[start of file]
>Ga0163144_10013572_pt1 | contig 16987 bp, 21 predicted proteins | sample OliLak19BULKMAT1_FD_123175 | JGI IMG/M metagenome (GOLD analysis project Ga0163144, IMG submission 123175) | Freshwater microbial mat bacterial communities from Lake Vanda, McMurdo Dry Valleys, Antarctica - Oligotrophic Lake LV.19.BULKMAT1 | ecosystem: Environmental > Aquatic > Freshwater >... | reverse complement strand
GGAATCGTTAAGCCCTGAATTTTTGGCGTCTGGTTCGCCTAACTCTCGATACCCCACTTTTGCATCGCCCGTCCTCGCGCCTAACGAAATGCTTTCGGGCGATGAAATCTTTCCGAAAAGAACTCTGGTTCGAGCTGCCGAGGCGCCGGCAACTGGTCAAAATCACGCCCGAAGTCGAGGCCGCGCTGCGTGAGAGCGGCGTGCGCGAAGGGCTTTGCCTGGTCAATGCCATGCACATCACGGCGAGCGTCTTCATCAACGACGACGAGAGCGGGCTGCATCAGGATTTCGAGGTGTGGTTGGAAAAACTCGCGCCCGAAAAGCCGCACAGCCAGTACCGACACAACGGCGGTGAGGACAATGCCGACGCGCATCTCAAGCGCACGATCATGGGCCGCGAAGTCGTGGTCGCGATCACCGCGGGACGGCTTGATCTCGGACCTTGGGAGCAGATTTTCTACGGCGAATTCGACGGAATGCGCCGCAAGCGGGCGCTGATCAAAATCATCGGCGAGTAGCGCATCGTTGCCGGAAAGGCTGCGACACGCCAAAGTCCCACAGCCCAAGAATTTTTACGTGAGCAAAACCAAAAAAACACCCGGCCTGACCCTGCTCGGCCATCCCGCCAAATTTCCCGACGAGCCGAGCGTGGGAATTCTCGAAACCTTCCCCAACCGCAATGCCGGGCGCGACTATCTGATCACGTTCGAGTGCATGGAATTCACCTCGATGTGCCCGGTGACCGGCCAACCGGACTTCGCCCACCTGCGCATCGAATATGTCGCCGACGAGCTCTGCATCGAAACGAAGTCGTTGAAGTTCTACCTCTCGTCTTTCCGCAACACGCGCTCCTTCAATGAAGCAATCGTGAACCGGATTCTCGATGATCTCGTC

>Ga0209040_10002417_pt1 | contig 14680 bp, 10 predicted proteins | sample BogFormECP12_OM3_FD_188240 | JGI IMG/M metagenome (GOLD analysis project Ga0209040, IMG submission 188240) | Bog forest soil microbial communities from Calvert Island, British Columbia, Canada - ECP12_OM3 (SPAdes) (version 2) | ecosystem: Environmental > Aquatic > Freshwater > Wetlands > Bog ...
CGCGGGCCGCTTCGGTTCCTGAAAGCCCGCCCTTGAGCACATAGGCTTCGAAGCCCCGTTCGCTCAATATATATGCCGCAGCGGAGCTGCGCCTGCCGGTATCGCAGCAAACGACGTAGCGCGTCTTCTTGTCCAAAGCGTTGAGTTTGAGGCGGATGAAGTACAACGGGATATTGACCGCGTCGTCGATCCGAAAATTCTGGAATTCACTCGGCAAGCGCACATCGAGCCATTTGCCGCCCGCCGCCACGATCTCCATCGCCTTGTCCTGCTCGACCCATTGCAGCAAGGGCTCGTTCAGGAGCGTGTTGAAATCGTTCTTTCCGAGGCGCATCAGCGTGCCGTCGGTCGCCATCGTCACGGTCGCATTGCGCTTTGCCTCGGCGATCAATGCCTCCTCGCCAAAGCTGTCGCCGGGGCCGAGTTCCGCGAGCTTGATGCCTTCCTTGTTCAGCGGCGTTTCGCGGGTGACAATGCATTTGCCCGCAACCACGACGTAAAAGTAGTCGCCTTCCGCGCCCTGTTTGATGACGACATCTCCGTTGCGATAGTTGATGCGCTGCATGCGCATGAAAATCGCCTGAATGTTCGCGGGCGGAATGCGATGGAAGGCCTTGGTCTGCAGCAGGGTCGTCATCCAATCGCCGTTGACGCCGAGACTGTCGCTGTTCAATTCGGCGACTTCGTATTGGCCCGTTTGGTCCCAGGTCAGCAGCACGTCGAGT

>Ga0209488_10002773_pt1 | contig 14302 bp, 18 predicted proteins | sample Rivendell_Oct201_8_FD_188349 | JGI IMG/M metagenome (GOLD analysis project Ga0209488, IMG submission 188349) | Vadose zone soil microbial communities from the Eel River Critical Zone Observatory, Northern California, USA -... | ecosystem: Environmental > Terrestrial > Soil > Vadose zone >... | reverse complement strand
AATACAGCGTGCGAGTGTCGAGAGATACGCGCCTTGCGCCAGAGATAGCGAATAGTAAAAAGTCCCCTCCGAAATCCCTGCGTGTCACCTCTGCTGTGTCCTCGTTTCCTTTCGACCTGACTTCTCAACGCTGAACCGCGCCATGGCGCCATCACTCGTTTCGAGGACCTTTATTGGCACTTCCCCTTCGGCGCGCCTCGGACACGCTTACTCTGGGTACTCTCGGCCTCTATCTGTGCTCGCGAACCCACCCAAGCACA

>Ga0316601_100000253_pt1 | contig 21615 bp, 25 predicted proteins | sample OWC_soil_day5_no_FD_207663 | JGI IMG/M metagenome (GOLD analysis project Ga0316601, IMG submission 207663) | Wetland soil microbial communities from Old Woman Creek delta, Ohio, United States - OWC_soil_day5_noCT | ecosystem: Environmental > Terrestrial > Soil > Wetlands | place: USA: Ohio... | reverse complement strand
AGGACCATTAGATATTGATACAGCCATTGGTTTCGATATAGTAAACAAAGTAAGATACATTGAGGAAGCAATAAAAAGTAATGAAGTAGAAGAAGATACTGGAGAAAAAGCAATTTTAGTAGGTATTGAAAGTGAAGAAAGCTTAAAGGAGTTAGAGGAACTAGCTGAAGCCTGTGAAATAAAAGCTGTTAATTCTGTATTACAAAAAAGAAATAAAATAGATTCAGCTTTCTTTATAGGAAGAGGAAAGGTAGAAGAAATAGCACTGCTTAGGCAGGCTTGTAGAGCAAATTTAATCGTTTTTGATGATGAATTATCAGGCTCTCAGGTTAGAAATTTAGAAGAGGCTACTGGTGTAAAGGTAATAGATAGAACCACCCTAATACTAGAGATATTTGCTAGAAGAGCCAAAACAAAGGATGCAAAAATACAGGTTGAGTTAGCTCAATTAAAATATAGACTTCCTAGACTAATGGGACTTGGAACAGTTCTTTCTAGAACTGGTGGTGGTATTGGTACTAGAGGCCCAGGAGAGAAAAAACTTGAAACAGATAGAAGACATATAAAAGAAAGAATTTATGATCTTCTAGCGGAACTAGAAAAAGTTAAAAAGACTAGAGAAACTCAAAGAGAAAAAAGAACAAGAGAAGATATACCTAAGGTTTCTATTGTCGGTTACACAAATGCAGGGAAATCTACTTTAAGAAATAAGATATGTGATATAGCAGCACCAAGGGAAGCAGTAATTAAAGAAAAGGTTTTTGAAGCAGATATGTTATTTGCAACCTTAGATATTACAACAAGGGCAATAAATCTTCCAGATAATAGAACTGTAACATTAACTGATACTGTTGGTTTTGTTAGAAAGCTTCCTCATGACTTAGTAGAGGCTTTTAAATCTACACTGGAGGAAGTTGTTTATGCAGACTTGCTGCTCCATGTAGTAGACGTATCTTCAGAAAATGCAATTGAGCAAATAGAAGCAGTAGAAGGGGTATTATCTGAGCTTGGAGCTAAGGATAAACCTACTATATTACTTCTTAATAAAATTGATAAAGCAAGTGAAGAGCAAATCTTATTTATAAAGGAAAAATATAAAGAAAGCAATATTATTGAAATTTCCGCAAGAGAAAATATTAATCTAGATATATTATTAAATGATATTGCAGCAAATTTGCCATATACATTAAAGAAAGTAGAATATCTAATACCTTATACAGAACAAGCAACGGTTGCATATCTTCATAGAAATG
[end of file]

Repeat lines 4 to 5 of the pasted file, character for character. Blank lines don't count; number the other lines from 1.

CGCGGGCCGCTTCGGTTCCTGAAAGCCCGCCCTTGAGCACATAGGCTTCGAAGCCCCGTTCGCTCAATATATATGCCGCAGCGGAGCTGCGCCTGCCGGTATCGCAGCAAACGACGTAGCGCGTCTTCTTGTCCAAAGCGTTGAGTTTGAGGCGGATGAAGTACAACGGGATATTGACCGCGTCGTCGATCCGAAAATTCTGGAATTCACTCGGCAAGCGCACATCGAGCCATTTGCCGCCCGCCGCCACGATCTCCATCGCCTTGTCCTGCTCGACCCATTGCAGCAAGGGCTCGTTCAGGAGCGTGTTGAAATCGTTCTTTCCGAGGCGCATCAGCGTGCCGTCGGTCGCCATCGTCACGGTCGCATTGCGCTTTGCCTCGGCGATCAATGCCTCCTCGCCAAAGCTGTCGCCGGGGCCGAGTTCCGCGAGCTTGATGCCTTCCTTGTTCAGCGGCGTTTCGCGGGTGACAATGCATTTGCCCGCAACCACGACGTAAAAGTAGTCGCCTTCCGCGCCCTGTTTGATGACGACATCTCCGTTGCGATAGTTGATGCGCTGCATGCGCATGAAAATCGCCTGAATGTTCGCGGGCGGAATGCGATGGAAGGCCTTGGTCTGCAGCAGGGTCGTCATCCAATCGCCGTTGACGCCGAGACTGTCGCTGTTCAATTCGGCGACTTCGTATTGGCCCGTTTGGTCCCAGGTCAGCAGCACGTCGAGT

>Ga0209488_10002773_pt1 | contig 14302 bp, 18 predicted proteins | sample Rivendell_Oct201_8_FD_188349 | JGI IMG/M metagenome (GOLD analysis project Ga0209488, IMG submission 188349) | Vadose zone soil microbial communities from the Eel River Critical Zone Observatory, Northern California, USA -... | ecosystem: Environmental > Terrestrial > Soil > Vadose zone >... | reverse complement strand